Suzanne DePaolis avatar

Suzanne DePaolis

Hi Neil. A good place to get information is the nonprofit, Vasculitis Foundation located in the United States. Here is the link: https://www.vasculitisfoundation.org/ Also ANCA Vasculitis News has some excellent links and information: https://ancavasculitisnews.com/what-is-anca-vasculitis/

Silvana Barone avatar

Silvana Barone

Suzanne i had the same problem as you and i have been taking prednisone for over 40 years...in my closet i have clothes of all sizes...sometimes i take only 5mg a day and i try to lose weight and then i go down again and i have to take 40mg a day...it's just a pain...i can't sleep at night and i am always angry and hungry...can't control it. it's very hard but we need to take this heck of the medicine

Suzanne DePaolis avatar

Suzanne DePaolis

Yes, as you stated, "it's a heck of a medicine," but I can get over the vanity of my ever-changing wardrobe size, I can continue to go out and enjoy all life has to offer. Forty years is a long time on prednisone, but you give me hope for the future. Thank you for sharing your experience.

Andrea Carb avatar

Andrea Carb

Long term need for Prednisone is a blessing and a curse. Prednisone saves lives; it is a powerful anti-inflammatory. When you first start it (in my case for Granulomatosis Polyangetitis), you feel like a million bucks. Pain gone, energy up; you feel like you are 19 again.
But that feeling does not last.
As soon as you feel better, your doctor will start tapering your dose.
Long term use is considered more than 2 weeks.
It shuts down your own adrenal gland production of cortisol. Recently, I got down to almost 1 mg. I was soon at the doctor with my symptoms back. He gave me an injection of depomethylprendisolone and increased my oral dose to 4 mg a day. I am lucky I did not have a swollen face, but have gained weight.
CoVid has made things worse; I need physical therapy, but until my 2nd Pfizer dose + 2 weeks, I can't consider going to a gym or a PT facility. Prednisone suppresses your immune system so you are extra vulnerable to catching anything contagious. If you need it for a short term (2 weeks or less), it usually causes no problem.
I am in my 5th year. Every muscle and joint in my body hurts every single day even with a low dose. At 73, I am resigned that I will always need it. My doctor lets me decide the dose, but not all doctors do. It weakens the bones, effects eyesight, may cause skin problems, dental problems, water retention, purple marks on skin. A few lucky people are freed from it, but that depends on your diagnosis. I haven't found one rheumatologist I like or trust. Very few are specialists or are very knowledgeable in vasculitis.So my PCP, has agreed to prescribe it and respects my judgment. But without it, I would not be able to walk at all. It still hurts to walk around my house, but you must move , rest, move, rest. It helps your symptoms, and lowers inflammation,but is not curing anything. But I wouldn't be without it.It can make you feel moody, angry, crazy, but everyone reacts differently. Hope this helped some. Andrea A Carb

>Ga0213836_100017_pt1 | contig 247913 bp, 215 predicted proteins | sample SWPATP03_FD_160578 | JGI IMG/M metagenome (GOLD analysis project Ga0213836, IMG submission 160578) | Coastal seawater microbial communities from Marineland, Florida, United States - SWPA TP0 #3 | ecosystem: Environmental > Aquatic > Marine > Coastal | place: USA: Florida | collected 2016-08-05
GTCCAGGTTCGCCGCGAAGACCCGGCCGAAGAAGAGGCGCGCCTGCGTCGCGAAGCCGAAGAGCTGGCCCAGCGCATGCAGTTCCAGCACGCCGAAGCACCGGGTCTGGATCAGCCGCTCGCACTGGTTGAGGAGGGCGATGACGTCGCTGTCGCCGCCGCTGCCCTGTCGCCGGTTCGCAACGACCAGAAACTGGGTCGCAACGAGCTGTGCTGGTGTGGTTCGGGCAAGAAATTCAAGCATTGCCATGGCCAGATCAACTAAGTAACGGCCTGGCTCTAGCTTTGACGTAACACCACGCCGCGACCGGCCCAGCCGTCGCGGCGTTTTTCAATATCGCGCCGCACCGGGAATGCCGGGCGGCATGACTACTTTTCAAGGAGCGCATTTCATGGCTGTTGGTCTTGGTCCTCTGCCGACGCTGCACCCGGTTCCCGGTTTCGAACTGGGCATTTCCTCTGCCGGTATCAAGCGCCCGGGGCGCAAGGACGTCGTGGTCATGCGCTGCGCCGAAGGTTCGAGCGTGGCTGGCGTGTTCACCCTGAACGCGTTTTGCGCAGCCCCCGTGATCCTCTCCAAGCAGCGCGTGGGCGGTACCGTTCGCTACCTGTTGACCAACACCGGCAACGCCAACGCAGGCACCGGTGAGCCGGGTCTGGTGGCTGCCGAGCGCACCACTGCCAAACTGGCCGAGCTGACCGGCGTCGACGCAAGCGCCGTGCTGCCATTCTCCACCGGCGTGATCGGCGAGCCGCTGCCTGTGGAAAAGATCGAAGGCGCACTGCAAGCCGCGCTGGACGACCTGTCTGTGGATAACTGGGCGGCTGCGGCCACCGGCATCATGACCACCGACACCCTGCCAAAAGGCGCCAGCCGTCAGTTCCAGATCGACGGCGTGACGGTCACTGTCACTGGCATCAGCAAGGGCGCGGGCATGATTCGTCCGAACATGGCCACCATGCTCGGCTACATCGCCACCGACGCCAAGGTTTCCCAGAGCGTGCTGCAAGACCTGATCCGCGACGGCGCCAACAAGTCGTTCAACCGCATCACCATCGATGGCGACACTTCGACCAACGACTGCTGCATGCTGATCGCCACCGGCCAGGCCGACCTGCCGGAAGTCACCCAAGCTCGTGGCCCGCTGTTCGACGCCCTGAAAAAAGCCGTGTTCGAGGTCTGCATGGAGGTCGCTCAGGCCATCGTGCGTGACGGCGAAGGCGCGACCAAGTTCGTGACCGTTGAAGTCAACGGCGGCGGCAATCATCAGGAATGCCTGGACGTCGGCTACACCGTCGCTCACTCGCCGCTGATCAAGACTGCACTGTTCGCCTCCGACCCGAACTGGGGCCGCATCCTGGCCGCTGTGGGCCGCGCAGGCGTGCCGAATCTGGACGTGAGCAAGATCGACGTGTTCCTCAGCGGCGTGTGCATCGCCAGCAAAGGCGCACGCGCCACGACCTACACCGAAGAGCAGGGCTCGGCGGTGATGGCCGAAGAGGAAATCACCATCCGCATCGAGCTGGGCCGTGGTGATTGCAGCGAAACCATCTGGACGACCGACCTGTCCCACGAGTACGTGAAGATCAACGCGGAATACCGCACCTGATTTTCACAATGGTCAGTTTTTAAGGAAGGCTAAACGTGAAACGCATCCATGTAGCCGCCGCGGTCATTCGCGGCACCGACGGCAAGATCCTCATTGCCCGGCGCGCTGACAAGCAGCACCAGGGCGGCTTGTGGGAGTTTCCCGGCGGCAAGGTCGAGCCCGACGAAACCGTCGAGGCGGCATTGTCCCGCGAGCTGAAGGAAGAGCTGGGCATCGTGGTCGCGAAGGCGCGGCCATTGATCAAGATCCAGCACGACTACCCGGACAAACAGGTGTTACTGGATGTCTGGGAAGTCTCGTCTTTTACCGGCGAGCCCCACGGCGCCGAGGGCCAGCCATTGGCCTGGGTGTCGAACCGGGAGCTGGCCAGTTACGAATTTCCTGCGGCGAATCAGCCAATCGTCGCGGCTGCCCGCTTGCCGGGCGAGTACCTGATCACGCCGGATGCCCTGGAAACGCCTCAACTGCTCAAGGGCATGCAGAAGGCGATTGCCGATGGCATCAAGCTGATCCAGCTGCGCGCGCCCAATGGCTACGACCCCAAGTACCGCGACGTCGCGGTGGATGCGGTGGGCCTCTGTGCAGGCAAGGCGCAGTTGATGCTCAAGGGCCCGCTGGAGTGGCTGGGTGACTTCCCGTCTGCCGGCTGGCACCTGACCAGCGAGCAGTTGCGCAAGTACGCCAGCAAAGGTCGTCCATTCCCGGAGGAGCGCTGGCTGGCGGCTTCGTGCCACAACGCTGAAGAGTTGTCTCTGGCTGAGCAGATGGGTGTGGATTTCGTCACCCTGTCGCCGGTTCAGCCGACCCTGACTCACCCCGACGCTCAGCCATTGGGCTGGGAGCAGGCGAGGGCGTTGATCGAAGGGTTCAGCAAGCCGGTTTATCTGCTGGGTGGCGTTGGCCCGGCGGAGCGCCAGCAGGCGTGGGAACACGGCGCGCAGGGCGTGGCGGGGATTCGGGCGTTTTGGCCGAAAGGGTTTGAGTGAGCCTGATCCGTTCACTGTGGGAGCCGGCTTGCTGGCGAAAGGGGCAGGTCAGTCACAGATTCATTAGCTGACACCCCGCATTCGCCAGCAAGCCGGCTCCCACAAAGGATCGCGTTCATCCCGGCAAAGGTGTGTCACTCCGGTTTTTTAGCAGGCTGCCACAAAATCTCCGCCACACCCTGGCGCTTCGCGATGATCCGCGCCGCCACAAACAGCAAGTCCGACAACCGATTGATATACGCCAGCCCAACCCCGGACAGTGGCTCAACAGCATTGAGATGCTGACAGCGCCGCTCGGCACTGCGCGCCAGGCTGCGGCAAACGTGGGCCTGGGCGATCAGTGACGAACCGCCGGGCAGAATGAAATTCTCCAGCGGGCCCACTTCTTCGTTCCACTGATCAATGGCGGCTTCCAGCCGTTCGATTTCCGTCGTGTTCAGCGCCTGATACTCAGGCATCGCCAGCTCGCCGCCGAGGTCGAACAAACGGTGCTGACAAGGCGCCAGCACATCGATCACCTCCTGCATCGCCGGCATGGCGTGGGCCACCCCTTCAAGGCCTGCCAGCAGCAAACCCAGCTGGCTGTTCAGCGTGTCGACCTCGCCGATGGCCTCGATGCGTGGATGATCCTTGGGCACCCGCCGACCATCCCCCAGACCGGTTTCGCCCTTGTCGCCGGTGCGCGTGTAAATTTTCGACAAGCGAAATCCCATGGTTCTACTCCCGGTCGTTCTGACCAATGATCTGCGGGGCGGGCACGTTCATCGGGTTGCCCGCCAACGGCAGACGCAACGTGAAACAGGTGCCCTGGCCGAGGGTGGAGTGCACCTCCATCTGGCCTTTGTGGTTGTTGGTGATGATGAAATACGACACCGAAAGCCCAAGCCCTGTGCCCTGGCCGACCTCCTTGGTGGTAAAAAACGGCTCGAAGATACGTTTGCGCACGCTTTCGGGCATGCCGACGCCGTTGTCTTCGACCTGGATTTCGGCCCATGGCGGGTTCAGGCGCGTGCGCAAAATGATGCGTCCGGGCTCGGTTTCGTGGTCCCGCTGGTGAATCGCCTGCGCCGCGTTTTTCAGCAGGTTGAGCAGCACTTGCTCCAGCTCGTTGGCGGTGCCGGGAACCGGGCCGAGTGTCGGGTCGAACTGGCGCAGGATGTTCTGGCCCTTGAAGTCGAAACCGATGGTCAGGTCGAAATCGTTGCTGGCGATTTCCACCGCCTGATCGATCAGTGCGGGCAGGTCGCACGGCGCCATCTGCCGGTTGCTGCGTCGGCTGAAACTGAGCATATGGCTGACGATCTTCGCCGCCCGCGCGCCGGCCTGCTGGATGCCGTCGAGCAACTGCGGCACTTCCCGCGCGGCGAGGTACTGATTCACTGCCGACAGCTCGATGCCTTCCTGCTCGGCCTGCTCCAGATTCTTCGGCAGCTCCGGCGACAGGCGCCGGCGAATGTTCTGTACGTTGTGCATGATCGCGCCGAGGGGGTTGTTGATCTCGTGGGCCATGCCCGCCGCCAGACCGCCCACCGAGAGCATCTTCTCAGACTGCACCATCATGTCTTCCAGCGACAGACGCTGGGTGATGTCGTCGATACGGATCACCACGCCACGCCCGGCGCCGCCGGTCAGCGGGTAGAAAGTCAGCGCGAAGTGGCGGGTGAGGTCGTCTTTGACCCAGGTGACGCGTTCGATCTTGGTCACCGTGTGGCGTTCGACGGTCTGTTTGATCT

Tom Land avatar

Tom Land

Suzanne- Have you heard about a new prednisone substitute -Avacopan- that has been approved by the FDA, but will not be broadly available until the end of this year or 2022? The clinical results have been promising and look to have fewer side effects than prednisone.

The ADVOCATE study compared efficacy of avacopan in combination with Roche RHHBY / Biogen’s BIIB Rituxan (rituximab) or chemotherapy, cyclophosphamide to current standard of care ("SOC") of prednisone, a glucocorticoid or steroid, plus Rituxan or cyclophosphamide.

Data from the study showed that patients in the study treated with avacopan achieved both primary endpoints of clinical remission at weeks 26 and 52. Clinical remission was statistically superior in the avacopan arm compared to SOC at 52 weeks.

Clinical remission, as measured by Birmingham Vasculitis Activity Score ("BVAS"), was achieved in 72.3% of patients in the avacopan arm compared to 70.1% in the SOC arm at week 26. Moreover, 65.7% of patients treated with avacopan achieved sustained remission in week 52, compared to 54.9% for the SOC arm. Treatment with avacopan also significantly reduced glucocorticoid toxicity and improved kidney function versus SOC.

Meanwhile, the safety profile of avacopan was also better than SOC as data showed there were fewer serious infections in the avacopan arm than the glucocorticoid SOC control arm.

Suzanne DePaolis avatar

Suzanne DePaolis

Hi Tom, Yes, Avacopan, when approved is expected to change many ANCA vasculitis patient's lives. The drug is under the final steps of FDA approval for MPA and GPA. Those are the two types of ANCA vasculitis is was tested for in clinical trials. Unfortunately, it is not, at this time being approved for EGPA so I will continue in the predni-zone.

Tom McCort avatar

Tom McCort

I have EGPA, which started showing symptoms in 2012 and was diagnosed in early 2013 when I was 64. I took heavy doses of prednisone initially, but for years have taken only 5 mg per day. I take Rituxan, two infusions per year. I also take a monthly subcutaneous immune globulin infusion, which I can do at home myself. Sounds odd, but the prednisone and the Rituxan lower the activity of the immune system, and the immune globulin boosts it. The prednisone dose is fairly low. Still have some muscle weakness, particularly in my feet. Use orthotics to help with walking. I can walk my German Shepherd and I can drive. Waiting to see if Avacopan can be added to the arsenal. But the Rituxan, immune globulin, and low dose of prednisone working well.